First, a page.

Opiate Use on the Rise

April 22, 2013

Which class of drugs is the fastest growing in terms of use? In recent years that distinction belongs to opiates, or prescription painkillers, as they are known more commonly. The opiates we are familiar with are the narcotic pain killers such as oxycodone/ acetaminophen (Percocet), hydrocodone/acetaminophen (Vicodin), ocycodone (Oxycontin), and many others. According to the National Institute of Drug Abuse (NIDA) the incidence rate or the number of new cases of prescription painkillers reported has increased faster than all other drugs combined. While the use of cocaine continues to decline each year, the use of opiates is heading in the other direction. Approximately 7 million users of psychotherapeutic drugs were identified in the most recent survey. The shocking number is that over 20,000 overdose deaths in 2008 involved a prescription drug.

There is no one reason for this increase, but one factor is the increased use by baby boomers as they age and struggle with issues as arthritis and other painful maladies. Too often our health system resorts to prescribing painkillers instead of finding homeopathic remedies. And the pharmaceutical industry adds pressure to physicians to prescribe their brand of painkiller. We live in a society that looks too often at quick fixes to problems rather than finding a systemic holistic approach.

Opiates are very effective in treating pain and inflammation but are highly addictive. One has to use prescription painkillers carefully and within the prescribed limit and not overuse or misuse them. The potential for abuse is high and all too often people with no prior substance abuse history get hooked. Pain is a very subjective experience where one person can tolerate pain at a higher level than another; we all have different pain thresholds. The process of addiction looks something like this: the body craves more of the substance to achieve the desired effect and the individual uses more of the drug over time to avoid the painful process of withdrawal which is uncomfortable though not life threatening.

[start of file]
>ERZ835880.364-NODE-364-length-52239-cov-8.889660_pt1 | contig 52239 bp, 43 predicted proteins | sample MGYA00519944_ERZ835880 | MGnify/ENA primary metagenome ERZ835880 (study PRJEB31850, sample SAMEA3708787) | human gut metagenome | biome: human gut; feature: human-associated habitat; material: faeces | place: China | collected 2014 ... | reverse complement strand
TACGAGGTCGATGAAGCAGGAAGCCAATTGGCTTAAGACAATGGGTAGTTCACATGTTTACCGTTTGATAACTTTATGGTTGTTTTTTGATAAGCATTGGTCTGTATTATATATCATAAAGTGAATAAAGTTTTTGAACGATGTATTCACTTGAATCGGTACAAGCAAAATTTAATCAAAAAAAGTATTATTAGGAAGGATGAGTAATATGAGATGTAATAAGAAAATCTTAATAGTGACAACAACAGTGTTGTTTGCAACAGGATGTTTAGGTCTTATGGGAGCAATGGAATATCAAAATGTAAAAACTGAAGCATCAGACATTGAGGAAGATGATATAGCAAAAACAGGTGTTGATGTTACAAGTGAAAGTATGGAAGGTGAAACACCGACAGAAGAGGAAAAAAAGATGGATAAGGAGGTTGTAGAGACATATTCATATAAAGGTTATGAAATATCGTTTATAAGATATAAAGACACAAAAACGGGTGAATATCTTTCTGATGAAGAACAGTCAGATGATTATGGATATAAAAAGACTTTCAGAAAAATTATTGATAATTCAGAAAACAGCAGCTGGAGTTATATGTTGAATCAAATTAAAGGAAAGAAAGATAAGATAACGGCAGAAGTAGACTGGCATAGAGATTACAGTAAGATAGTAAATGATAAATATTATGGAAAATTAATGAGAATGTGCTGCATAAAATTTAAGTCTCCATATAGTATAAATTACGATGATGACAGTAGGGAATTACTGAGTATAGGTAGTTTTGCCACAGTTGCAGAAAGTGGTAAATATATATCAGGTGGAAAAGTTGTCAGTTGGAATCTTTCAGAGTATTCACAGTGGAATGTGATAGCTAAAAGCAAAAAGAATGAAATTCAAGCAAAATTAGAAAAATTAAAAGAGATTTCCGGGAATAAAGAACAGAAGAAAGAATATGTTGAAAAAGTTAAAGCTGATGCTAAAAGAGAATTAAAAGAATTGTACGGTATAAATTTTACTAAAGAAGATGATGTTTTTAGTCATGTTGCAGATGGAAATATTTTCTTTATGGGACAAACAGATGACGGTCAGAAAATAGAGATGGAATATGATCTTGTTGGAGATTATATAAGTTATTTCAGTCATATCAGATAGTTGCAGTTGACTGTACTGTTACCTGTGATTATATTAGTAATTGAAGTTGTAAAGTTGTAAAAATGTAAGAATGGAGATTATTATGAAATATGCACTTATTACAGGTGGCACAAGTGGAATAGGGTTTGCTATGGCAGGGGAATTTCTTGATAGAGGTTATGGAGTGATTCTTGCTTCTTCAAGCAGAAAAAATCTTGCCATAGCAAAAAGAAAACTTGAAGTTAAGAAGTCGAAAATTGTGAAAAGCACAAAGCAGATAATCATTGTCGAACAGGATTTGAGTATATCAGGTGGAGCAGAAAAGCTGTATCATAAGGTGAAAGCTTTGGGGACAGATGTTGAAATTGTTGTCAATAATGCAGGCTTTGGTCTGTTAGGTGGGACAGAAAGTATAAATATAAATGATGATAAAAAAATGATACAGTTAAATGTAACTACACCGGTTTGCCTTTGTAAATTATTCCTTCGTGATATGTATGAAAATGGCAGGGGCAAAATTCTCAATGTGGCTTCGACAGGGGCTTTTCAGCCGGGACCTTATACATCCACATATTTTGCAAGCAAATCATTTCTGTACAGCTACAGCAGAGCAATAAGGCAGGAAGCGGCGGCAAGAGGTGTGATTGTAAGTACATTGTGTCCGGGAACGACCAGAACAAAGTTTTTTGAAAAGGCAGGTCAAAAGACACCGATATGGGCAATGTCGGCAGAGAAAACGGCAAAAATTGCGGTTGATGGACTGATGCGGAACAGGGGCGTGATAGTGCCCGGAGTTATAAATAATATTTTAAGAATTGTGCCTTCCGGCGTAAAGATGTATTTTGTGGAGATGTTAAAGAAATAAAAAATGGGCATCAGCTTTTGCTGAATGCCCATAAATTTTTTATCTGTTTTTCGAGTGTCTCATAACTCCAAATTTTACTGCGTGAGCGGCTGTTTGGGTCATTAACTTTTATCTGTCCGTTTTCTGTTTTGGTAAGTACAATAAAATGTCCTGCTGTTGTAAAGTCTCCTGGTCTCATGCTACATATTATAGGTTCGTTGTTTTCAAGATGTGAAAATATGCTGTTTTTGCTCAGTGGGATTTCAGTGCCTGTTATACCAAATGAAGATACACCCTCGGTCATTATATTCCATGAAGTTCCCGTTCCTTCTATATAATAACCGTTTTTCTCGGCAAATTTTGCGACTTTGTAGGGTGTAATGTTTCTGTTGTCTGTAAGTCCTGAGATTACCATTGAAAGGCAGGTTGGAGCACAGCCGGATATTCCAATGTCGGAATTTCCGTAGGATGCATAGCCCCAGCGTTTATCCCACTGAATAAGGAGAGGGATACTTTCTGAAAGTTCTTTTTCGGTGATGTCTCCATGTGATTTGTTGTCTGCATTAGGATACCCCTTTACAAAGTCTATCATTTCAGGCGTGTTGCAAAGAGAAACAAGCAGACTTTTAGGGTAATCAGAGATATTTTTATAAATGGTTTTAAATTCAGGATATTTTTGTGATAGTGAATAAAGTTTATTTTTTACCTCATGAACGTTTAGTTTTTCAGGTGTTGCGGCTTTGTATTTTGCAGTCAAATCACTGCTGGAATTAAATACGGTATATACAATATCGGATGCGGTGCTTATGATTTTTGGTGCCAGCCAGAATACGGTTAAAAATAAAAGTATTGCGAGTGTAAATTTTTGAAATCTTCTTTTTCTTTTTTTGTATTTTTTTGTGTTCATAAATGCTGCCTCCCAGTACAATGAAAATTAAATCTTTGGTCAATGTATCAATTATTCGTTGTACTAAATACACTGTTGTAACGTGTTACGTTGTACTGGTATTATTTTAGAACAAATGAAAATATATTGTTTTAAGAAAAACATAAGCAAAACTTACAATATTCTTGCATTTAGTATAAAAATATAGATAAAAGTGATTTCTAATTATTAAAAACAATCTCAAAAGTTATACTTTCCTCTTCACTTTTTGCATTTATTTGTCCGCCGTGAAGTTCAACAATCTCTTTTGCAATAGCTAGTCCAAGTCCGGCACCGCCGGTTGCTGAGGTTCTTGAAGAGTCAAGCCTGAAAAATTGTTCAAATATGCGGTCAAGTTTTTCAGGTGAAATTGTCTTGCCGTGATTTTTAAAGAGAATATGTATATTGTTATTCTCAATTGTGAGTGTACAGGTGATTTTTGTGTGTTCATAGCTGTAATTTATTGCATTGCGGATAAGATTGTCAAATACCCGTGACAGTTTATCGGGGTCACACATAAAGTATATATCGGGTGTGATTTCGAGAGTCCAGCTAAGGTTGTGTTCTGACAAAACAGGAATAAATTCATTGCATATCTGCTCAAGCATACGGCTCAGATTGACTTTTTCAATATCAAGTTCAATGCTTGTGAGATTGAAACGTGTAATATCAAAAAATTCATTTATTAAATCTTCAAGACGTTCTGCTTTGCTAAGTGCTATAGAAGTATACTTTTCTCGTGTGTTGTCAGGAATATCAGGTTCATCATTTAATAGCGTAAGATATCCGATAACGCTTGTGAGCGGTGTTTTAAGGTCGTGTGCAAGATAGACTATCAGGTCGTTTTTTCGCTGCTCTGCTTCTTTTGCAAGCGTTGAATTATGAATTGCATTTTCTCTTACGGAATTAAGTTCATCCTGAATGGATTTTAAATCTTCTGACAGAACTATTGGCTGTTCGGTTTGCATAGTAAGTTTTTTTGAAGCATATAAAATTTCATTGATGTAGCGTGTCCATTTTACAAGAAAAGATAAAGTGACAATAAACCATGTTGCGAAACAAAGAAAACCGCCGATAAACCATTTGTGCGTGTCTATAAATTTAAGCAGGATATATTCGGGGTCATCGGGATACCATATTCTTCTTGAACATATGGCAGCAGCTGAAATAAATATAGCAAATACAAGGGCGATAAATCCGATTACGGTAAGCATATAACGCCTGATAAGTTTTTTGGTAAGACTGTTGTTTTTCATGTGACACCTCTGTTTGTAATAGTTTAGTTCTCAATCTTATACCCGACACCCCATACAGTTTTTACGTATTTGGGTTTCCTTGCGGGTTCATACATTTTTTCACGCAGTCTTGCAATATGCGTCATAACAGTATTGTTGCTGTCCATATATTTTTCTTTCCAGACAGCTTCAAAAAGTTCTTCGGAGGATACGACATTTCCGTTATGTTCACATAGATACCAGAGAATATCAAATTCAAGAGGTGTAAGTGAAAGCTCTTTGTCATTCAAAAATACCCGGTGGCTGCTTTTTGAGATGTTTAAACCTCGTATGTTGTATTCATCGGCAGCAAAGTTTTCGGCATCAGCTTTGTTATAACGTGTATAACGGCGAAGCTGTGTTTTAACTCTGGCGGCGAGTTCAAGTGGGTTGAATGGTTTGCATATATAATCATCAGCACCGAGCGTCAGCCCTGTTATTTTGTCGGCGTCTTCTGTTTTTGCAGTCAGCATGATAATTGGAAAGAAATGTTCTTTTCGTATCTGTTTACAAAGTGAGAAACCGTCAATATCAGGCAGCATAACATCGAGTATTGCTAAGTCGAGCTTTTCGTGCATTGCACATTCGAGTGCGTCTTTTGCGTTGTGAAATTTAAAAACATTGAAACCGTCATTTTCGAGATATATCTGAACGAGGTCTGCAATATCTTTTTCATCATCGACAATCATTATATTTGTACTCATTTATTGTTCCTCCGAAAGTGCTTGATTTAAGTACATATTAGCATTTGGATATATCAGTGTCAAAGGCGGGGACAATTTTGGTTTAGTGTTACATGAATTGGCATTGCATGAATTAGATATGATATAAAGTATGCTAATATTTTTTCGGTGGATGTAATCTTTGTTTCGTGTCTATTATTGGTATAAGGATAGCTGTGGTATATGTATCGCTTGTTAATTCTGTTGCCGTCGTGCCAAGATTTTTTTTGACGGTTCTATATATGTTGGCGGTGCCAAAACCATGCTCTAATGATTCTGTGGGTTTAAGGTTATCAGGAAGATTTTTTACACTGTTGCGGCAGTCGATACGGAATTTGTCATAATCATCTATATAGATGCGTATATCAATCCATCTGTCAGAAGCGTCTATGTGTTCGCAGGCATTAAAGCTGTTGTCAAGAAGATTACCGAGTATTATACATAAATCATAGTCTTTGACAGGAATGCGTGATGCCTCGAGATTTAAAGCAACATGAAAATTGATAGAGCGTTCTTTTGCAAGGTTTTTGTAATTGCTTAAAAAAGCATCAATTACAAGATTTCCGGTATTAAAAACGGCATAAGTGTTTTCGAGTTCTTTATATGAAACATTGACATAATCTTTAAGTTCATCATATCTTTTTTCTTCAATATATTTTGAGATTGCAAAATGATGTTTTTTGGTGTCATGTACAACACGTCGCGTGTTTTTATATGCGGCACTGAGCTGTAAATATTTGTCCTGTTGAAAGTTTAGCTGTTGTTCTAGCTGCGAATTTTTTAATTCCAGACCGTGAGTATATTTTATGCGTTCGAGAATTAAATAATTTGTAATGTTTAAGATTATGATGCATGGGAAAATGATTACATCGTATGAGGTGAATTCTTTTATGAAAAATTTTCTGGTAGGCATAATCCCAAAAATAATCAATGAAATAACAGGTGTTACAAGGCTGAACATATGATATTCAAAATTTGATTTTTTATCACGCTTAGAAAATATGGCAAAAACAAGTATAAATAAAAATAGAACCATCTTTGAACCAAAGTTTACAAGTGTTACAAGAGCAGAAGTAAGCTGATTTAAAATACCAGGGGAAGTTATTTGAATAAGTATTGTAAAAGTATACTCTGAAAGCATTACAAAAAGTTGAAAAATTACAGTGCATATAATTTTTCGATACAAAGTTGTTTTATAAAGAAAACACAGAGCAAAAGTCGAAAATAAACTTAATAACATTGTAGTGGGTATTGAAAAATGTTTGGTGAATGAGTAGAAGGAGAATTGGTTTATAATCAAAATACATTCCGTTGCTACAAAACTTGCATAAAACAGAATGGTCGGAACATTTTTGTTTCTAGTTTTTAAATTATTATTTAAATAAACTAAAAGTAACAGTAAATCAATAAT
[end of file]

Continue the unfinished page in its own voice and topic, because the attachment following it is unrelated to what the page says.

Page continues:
What happens if you or a family member or friend gets addicted to opiates? Addiction is treatable with a combination of therapy, self-help groups and some medications known to be helpful in the recovery process. It is important to stress that there is no ‘one size fits all’ when it comes to a treatment plan. Each client needs to be assessed to determine which combination of the possible options is best suited to that individual. One factor that has been proven to create a positive outcome is the support of family members. Clients who report a supportive atmosphere at home do much better in treatment than those with little or no family support. Addiction has long been called a family illness in which every member of the family is affected by the drug abuse or alcoholism of one member, thus, it makes sense that the family ‘recover’ from the illness together.

If you or a family member or friend is experiencing difficulties with managing the effects of misusing or abusing prescription painkillers, please contact a mental health provider who specializes in addictive disorders as soon as possible.

William F. Coffey, MSS, LCSW is a Senior Staff Therapist is the Center City and Voorhees Offices and can be reached at 215-382-6680 ext. 7008.